Ofsted has been forced to deny that it removed inspection dates from its new promotional logos due to the length of gaps between inspections.
The inspection watchdog recently released new logos that schools, colleges and providers are entitled to use in their own promotional materials if they receive ‘good’ and ‘outstanding’ ratings.
The decision to omit dates did not go unnoticed, however.
“The question why Ofsted has taken the dates off must be asked,” said Mary Bousted, the general secretary of the Association of Teachers and Lecturers, who pointed out increasing that schools and colleges deemed ‘outstanding’ can wait for more than a decade for another inspection.
“It could be because the date between inspections is an embarrassment. If I were Ofsted I wouldn’t want to be advertising the length of time between inspections.
“I don’t think is an effective way to run an accountability system.”
The inspectorate unveiled two new logos for providers during the Easter break. Its decision to design one for those rated ‘good’ amounts to an embarrassing U-turn following sector anger last September, when Ofsted threatened legal action against providers using its logo to promote their grade two ratings.
This wasn’t officially allowed at the time, but many providers had used unofficial logos in their materials without repercussion for years.
Ofsted also redesigned its logo for ‘outstanding’ providers – which the best institutions have long been allowed to use.
However, inspection dates, which had appeared on previous ‘outstanding’ logos, have conspicuously disappeared.
A spokesperson for Ofsted wouldn’t comment on whether the introduction of a ‘good’ logo amounted to a U-turn, but did acknowledge that FE Week’s reporting had played a part.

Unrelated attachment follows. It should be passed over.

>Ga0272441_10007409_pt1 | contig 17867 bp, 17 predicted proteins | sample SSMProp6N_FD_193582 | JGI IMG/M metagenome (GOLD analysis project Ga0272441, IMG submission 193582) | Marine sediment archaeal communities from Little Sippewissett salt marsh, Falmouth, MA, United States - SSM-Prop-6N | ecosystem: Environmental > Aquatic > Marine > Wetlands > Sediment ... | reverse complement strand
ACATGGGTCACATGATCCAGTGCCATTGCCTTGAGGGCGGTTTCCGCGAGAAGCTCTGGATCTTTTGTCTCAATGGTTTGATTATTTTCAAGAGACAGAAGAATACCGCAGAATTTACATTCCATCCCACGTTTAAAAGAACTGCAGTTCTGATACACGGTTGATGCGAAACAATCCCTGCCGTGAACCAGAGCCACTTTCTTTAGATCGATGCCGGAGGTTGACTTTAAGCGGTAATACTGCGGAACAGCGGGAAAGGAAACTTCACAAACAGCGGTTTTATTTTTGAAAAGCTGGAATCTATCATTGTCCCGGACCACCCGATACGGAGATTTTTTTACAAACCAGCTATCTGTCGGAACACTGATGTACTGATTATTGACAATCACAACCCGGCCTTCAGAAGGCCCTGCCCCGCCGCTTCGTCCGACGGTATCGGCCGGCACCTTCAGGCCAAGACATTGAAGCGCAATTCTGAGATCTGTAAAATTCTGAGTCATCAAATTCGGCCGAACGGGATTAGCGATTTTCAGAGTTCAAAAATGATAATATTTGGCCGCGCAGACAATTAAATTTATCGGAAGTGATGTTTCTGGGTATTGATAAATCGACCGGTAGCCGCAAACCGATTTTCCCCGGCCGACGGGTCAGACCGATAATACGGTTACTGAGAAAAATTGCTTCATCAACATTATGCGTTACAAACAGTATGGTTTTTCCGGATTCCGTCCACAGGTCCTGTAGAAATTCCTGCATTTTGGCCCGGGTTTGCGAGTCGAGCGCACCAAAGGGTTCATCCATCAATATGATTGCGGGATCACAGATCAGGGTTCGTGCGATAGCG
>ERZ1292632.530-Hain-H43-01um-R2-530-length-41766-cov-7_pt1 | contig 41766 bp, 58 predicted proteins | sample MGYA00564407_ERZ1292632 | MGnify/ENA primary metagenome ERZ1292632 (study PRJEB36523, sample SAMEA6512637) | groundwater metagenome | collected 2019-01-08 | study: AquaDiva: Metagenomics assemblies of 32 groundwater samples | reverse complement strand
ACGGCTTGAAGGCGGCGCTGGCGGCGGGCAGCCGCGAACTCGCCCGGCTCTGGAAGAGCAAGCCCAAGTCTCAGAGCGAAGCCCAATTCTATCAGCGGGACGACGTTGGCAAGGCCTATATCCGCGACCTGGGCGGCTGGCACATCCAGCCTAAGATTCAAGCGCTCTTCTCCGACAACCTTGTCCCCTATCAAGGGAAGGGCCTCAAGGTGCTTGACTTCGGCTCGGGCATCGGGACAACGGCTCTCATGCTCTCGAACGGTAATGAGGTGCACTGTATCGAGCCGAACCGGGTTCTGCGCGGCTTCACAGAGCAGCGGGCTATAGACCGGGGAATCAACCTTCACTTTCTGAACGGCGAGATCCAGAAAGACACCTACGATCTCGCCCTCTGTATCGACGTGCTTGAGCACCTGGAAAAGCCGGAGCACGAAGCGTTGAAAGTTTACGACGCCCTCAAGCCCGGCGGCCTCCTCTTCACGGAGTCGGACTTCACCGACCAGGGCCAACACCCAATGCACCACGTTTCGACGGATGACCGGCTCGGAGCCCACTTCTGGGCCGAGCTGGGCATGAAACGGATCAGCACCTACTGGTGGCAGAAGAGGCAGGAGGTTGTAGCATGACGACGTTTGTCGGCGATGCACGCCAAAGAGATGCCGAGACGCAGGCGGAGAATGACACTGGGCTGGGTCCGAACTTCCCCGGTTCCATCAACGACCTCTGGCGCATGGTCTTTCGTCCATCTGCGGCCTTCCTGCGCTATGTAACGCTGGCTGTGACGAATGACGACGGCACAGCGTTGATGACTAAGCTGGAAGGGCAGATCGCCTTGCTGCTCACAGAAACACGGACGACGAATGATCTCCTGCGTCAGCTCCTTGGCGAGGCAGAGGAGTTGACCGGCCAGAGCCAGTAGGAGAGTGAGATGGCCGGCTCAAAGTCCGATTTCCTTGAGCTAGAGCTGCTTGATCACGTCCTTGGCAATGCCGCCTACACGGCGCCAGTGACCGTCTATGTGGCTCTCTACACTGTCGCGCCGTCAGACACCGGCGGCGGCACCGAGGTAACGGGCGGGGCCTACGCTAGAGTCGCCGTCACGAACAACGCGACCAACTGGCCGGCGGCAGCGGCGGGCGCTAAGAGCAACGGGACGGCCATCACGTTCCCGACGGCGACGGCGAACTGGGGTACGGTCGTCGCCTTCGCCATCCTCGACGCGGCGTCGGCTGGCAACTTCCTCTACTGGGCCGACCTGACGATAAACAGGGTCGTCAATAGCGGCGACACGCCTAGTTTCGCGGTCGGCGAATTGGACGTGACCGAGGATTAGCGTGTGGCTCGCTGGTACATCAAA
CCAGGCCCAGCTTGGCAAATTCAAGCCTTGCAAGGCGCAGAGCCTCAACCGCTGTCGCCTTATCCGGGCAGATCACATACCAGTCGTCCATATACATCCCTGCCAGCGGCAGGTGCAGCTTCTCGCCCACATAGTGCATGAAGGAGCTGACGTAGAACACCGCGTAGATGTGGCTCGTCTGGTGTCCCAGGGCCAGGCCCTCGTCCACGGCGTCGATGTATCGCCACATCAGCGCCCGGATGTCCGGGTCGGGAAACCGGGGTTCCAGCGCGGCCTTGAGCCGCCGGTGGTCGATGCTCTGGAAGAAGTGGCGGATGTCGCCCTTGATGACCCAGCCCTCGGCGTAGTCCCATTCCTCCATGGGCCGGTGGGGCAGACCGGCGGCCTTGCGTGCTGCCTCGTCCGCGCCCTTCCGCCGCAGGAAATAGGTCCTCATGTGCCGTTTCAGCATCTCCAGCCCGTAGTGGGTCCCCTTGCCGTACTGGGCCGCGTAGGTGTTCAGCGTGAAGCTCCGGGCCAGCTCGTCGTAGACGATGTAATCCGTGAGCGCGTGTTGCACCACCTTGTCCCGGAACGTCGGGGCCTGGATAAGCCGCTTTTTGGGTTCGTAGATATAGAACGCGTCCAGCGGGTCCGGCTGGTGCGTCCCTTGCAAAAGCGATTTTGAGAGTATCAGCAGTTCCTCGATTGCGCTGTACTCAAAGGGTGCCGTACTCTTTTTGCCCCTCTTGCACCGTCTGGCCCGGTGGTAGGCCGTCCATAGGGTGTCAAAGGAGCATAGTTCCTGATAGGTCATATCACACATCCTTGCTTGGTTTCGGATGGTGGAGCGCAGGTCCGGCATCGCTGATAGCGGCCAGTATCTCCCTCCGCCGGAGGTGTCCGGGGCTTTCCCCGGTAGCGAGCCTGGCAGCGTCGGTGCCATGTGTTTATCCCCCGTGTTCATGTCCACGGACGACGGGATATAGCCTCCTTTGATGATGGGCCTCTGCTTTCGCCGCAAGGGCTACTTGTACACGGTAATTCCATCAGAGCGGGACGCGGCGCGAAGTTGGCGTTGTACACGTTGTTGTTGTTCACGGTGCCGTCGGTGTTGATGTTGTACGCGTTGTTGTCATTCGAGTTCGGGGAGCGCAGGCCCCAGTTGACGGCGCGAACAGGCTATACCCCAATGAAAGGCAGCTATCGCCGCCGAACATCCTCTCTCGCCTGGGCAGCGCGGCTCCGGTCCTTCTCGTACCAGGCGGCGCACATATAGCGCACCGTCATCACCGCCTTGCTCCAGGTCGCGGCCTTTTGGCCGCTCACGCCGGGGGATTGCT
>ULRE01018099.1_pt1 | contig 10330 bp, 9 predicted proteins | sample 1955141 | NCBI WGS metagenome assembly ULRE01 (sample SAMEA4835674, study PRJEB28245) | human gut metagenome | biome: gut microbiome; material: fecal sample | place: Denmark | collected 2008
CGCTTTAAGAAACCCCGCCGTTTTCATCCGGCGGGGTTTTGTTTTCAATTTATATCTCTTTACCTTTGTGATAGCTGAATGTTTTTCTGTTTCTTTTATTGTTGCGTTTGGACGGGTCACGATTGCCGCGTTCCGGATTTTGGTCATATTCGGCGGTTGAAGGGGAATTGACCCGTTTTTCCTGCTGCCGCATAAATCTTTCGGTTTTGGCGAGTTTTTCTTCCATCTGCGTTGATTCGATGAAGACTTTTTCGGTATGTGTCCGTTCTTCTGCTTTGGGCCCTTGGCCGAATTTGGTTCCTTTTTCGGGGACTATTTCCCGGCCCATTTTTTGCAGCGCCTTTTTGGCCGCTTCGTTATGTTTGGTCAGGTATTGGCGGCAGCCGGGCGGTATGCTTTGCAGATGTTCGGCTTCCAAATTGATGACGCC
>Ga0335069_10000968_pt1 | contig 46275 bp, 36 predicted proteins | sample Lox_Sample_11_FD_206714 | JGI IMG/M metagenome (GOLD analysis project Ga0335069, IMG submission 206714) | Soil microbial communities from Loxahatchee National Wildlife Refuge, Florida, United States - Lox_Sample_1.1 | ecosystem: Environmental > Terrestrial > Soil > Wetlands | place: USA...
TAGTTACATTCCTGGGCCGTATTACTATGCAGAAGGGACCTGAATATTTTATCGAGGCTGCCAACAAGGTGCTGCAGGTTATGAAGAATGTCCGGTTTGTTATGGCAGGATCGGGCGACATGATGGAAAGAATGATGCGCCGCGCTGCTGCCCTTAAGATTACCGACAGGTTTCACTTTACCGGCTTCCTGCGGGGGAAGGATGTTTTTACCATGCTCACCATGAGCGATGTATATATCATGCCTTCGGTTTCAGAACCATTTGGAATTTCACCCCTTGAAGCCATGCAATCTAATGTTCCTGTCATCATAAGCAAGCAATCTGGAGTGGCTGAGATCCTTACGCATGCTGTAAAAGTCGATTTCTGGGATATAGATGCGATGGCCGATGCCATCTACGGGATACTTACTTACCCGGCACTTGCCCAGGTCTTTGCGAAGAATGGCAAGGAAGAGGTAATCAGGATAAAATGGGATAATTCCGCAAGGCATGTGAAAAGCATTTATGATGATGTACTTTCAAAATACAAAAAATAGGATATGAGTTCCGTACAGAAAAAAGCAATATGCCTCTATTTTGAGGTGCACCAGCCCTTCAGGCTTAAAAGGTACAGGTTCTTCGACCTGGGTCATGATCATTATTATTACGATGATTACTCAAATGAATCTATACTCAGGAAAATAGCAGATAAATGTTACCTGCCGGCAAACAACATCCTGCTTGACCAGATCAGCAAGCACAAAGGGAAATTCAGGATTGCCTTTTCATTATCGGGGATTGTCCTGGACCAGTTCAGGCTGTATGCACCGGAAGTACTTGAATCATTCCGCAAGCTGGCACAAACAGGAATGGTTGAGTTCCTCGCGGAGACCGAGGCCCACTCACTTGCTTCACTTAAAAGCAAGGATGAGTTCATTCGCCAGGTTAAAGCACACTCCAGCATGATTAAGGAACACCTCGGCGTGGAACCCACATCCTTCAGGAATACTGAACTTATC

“We decided the time was right for a review of our logo policy, taking into account all the feedback we have received from providers, which in some cases was brought to our attention by the press,” they said.
We revealed last summer that in one letter received by an unnamed training provider, Ofsted said it would bring legal action to bear if its logo was not removed from all promotional materials within 14 days.
Although obscure policy guidance which has been in place since the year 2000 clearly states that “we do not issue a ‘good’ logo”, many providers graded ‘good’ over the years had used modified versions of the logo in their materials.
The move was welcomed by Mark Dawe, the chief executive of the Association of Employment and Learning Providers, who described it as a “very positive step”.
Ofsted was recently also criticised for allowing huge time gaps between inspections, as we reported last November, when we found that two colleges in England had gone more than a decade without a full inspection – after they had received ‘outstanding’ ratings.
More providers have since passed the 10-year mark – as you can see in table below – bringing the total to seven, with more imminent.
When two formerly ‘outstanding’ colleges, Bury College and Holy Cross College in Manchester, were revisited earlier this year after 10 years without inspection, both crashed two grades, and were rated ‘requires improvement’.